Mr. Tullock described key elements of the plan as use of the LS/CMI instrument for all inmates (19,000 assessments have been done), a program known as TAP-BIG which is a program for transitioning prisoners back into society utilizing behavioral intervention goals, motivational interaction and evidence-based program development.  Evidence-based programs have been shown to reduce offender recidivism.  In these programs, high risk offenders receive high levels of treatment and supervision, while low risk offenders may be omitted from many treatment services and have a lower level of supervision.  In order to reduce the number of probationers and parolees sent to prison for technical violations, an intermediate sanctions program has been instituted which allows probation and parole officers to utilize sanctions instead of returning a person to prison.  The probation and parole officers make recommendations for sanctions to judges for persons on probation and to the parole board for parolees, which are generally implemented immediately.  Seventy-five percent of the judges follow the recommendations of the officer but can override them if they so choose.


In response to questions from the members, Mr. Tullock said the inmate assessment instrument was mandated by the legislature and a time frame was established for meeting the goals, but they underestimated the time necessary to accomplish those goals within the original time frame.


PEW Center Update and Discussion

Representative Tilley gave a report on the National Governor’s Association, PEW Public Safety Conference in Annapolis, Maryland which was attended by Representative Tilley, Senator Jensen, Secretary of Justice and Public Safety J. Michael Brown, Corrections Commissioner LaDonna Thompson, Chief Justice John Minton, and various staff persons.  Representative Tilley reviewed recommendations from the conference which included use of evidence-based practices, reducing the number of nonviolent offenders in prison, keeping the most dangerous offenders in prison, use of cost/benefit analyses, and fiscal impact statements for all criminal justice legislation.  The goals of justice reinvestment programs are public safety, holding offenders accountable, reducing recidivism, reducing the crime rate, and being able to use the savings to fund alternative programs which work and achieve these goals.


James Austin of the JFA Institute presented a report on Kentucky crime and correctional trends and described how data can be used to design better programs and to analyze proposed reforms and their impact.  Mr. Austin said length of stay is a significant cost driver in corrections and that reducing the length of stay in prison by one month for all inmates would reduce the need for 1,000-1,500 beds in the future.  He noted in the past couple of years, the parole grant rate has increased from about 34% to 54% and the current prison population of 21,900 is actually about 1,000 inmates lower due to this change. Key assumptions in prison population projections include new court commitments, probation and parole rates, good-time awards, and parole grant rates.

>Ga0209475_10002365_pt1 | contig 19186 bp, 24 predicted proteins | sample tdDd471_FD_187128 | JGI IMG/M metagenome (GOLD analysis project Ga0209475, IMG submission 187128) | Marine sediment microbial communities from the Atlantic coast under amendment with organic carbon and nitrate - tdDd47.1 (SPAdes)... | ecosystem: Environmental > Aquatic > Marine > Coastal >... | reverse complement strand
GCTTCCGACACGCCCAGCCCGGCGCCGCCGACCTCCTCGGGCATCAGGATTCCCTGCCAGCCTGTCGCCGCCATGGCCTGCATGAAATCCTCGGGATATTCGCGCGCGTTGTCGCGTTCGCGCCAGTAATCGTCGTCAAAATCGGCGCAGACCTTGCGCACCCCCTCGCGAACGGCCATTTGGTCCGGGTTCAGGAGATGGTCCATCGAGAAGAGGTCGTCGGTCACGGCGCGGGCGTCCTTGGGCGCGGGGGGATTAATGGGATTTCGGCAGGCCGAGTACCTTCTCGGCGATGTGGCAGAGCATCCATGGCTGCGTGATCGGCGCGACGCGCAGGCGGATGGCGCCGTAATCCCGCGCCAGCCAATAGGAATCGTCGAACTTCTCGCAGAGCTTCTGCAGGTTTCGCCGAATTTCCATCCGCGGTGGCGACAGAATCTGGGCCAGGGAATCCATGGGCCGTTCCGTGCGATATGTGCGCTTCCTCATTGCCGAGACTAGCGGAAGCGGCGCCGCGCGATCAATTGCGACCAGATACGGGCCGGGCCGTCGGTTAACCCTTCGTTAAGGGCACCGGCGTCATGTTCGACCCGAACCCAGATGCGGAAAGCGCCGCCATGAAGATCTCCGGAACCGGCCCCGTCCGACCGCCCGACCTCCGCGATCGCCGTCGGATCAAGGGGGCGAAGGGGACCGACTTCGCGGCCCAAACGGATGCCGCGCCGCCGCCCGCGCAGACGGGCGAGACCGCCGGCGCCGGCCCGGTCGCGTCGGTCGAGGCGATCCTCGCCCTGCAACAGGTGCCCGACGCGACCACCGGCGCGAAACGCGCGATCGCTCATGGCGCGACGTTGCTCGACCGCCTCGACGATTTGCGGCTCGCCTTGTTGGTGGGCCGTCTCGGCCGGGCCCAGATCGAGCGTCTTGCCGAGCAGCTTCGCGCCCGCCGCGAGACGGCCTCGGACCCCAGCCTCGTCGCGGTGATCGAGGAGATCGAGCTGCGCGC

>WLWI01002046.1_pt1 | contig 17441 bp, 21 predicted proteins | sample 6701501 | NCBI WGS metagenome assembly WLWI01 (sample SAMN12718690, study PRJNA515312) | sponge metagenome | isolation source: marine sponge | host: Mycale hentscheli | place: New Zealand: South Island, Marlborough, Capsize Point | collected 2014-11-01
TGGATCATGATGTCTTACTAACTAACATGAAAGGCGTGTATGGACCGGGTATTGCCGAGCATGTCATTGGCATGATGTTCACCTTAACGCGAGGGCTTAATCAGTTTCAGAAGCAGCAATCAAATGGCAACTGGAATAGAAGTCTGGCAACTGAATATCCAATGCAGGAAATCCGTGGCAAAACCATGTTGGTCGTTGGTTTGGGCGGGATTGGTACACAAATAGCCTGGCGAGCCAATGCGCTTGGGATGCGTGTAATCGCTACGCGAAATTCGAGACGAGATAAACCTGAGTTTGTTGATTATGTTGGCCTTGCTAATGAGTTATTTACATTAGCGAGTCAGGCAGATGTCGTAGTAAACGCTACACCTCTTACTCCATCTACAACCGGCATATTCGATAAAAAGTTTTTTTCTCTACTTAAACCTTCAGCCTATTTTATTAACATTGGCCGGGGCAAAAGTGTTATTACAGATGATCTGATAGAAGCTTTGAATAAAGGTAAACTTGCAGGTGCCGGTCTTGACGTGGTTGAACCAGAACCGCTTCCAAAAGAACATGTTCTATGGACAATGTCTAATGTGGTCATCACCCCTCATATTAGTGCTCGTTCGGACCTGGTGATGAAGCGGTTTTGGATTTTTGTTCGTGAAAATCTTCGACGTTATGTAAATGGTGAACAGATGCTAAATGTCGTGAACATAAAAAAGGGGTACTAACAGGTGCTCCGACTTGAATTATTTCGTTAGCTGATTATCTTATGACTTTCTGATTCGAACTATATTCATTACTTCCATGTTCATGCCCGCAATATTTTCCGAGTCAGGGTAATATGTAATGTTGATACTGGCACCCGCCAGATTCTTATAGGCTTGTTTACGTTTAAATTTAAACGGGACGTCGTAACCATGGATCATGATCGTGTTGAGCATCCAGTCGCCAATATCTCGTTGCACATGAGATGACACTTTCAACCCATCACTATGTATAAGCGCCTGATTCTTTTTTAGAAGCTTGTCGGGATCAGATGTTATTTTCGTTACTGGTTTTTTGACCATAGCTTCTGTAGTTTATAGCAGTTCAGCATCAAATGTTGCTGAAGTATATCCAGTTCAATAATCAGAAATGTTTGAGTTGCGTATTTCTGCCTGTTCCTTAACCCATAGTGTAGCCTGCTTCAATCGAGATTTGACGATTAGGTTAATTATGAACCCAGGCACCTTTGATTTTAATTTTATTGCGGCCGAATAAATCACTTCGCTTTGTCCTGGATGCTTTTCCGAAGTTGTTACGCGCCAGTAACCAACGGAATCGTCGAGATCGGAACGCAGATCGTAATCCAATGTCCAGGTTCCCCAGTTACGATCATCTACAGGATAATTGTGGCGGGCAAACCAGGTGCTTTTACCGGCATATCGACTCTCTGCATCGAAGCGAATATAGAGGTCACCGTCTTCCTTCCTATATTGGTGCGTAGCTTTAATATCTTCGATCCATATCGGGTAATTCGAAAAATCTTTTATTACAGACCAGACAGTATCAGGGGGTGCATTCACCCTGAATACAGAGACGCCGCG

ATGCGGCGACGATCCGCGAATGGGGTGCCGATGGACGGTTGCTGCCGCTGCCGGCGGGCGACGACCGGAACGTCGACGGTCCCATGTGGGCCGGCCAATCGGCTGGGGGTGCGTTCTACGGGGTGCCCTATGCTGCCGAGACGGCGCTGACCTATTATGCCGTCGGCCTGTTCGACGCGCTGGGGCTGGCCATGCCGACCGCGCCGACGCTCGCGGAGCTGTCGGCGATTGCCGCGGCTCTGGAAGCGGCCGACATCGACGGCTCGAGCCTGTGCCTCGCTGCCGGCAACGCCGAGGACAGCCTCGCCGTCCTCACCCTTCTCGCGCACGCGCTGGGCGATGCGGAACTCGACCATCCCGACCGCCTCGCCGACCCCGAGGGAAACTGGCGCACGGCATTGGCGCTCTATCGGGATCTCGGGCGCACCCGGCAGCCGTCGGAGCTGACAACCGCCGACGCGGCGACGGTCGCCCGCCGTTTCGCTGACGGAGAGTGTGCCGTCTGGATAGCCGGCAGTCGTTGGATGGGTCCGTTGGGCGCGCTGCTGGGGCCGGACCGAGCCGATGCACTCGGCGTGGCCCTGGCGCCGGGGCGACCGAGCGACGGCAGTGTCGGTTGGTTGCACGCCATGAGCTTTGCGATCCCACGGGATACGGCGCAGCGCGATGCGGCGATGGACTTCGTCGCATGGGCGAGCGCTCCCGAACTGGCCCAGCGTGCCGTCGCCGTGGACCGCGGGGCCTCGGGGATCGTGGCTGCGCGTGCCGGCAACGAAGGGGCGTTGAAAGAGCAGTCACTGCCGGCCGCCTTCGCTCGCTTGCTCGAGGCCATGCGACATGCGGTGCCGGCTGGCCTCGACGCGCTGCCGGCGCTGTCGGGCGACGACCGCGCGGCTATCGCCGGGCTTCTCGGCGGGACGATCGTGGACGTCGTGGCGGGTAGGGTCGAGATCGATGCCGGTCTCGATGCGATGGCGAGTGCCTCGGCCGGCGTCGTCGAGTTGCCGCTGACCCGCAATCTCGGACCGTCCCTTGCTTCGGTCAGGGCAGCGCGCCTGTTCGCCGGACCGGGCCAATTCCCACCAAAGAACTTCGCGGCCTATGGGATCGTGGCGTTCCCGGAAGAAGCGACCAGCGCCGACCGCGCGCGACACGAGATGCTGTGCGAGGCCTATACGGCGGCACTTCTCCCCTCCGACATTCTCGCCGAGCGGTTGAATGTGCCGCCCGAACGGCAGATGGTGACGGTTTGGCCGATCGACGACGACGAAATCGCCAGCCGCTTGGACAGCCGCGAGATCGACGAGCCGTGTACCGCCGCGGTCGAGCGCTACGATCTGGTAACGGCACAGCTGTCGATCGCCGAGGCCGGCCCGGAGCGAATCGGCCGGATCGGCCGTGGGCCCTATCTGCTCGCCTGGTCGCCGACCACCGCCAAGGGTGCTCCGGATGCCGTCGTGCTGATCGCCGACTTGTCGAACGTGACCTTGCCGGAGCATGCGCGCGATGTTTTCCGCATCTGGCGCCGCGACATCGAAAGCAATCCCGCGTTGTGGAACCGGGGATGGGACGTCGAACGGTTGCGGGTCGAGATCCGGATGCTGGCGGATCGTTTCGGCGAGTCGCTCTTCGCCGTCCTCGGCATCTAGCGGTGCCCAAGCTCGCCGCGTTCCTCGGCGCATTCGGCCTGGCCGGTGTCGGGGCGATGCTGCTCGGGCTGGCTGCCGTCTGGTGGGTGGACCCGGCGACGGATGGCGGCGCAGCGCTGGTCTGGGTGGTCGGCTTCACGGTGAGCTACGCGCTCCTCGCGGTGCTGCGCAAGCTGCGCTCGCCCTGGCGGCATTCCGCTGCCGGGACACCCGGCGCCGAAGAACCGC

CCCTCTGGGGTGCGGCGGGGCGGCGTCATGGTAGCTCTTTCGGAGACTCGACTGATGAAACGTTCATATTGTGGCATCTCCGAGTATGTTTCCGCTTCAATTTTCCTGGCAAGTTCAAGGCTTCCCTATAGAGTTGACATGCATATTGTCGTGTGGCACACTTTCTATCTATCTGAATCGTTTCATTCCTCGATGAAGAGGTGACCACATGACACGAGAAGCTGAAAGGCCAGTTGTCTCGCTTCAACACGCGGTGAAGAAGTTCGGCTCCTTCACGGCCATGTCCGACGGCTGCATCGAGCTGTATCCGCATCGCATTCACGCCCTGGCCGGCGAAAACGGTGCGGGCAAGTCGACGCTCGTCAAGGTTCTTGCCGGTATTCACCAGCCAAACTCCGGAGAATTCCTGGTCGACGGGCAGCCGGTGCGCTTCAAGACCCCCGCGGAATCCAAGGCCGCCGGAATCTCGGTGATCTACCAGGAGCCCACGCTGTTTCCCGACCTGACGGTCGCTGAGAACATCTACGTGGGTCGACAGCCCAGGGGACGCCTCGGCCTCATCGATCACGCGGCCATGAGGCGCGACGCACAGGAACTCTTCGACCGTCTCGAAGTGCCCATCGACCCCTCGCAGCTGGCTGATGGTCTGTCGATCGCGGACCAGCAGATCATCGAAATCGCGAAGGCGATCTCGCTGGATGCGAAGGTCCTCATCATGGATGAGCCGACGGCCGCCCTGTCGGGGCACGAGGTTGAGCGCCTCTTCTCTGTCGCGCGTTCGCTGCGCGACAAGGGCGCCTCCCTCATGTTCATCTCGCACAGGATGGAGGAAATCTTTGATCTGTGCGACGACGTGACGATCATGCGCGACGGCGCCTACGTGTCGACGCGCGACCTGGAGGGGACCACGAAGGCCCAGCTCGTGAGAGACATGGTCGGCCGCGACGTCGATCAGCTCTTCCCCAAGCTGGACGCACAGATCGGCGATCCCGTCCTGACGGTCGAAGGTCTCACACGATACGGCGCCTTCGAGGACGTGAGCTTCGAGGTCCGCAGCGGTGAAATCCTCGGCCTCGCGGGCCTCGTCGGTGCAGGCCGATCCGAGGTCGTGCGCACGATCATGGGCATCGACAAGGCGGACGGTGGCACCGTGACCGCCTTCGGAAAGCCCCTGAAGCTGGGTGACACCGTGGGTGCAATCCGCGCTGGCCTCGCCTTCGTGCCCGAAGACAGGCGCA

Meghan Guevara of the Crime and Justice Institute at Community Resources for Justice, gave a presentation on evidence-based practices in corrections to reduce new crime and new victims; increased cost savings due to efficient interventions, reduced recidivism and reduced incarceration; improved assessments of criminal risk and behaviors, targeted treatment programs based on an offender’s risk and needs, and directing resources toward proven interventions.  She noted community support is essential to these efforts.  The program also uses performance benchmarks for public safety and treatment agencies and uses evidence-based practices.


Jason Newman of the PEW Public Safety Performance Project and Peter Ozanne of the Crime and Justice Institute, reviewed the Draft Workplan Outline for upcoming task force meetings as follows:  August 11th meeting, Controlled Substances Act, prison population projection, and a presentation on recent changes in Colorado by a Deputy Attorney General and District Attorney;  September 8th meeting, sentencing statutes and practices, offense classification, sentence length and length of stay; October 13th meeting, correctional programs in prisons and jails, parole practices and procedures; November 10th meeting, parole and probation services, parole and probation revocation; December meeting, discussion of policy options and simulation of effects on Kentucky’s system; and January meeting, release report and introduce legislation.


Representative Tilley moved, seconded by Chief Justice Minton, that the Task Force, through the co-chairs, request that the Legislative Research Commission approve (1) A task force meeting on the second Wednesday of December 2010; (2) A task force meeting on the second Wednesday of January 2011; (3) An extension of the final report date for the task force to the second Wednesday of January 2011; and (4). These meetings would be all-day meetings and there would be no Interim Joint Committee on Judiciary meetings on the December and January dates.  The motion was approved by voice vote.


The meeting adjourned at 4:00 p.m.